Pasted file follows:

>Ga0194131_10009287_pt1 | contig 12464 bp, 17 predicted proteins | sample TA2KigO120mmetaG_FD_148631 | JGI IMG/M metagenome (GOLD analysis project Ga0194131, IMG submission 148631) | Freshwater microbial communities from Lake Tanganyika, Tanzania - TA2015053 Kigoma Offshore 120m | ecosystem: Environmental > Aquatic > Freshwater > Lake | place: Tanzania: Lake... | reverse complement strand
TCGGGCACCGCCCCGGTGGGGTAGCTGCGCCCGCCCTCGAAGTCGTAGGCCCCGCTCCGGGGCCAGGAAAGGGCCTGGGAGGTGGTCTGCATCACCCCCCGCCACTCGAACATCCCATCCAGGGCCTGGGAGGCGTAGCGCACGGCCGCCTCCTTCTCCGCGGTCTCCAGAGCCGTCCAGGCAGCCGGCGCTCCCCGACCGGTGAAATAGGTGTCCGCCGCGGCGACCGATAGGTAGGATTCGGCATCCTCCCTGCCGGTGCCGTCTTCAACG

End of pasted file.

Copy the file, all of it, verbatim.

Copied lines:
>Ga0194131_10009287_pt1 | contig 12464 bp, 17 predicted proteins | sample TA2KigO120mmetaG_FD_148631 | JGI IMG/M metagenome (GOLD analysis project Ga0194131, IMG submission 148631) | Freshwater microbial communities from Lake Tanganyika, Tanzania - TA2015053 Kigoma Offshore 120m | ecosystem: Environmental > Aquatic > Freshwater > Lake | place: Tanzania: Lake... | reverse complement strand
TCGGGCACCGCCCCGGTGGGGTAGCTGCGCCCGCCCTCGAAGTCGTAGGCCCCGCTCCGGGGCCAGGAAAGGGCCTGGGAGGTGGTCTGCATCACCCCCCGCCACTCGAACATCCCATCCAGGGCCTGGGAGGCGTAGCGCACGGCCGCCTCCTTCTCCGCGGTCTCCAGAGCCGTCCAGGCAGCCGGCGCTCCCCGACCGGTGAAATAGGTGTCCGCCGCGGCGACCGATAGGTAGGATTCGGCATCCTCCCTGCCGGTGCCGTCTTCAACG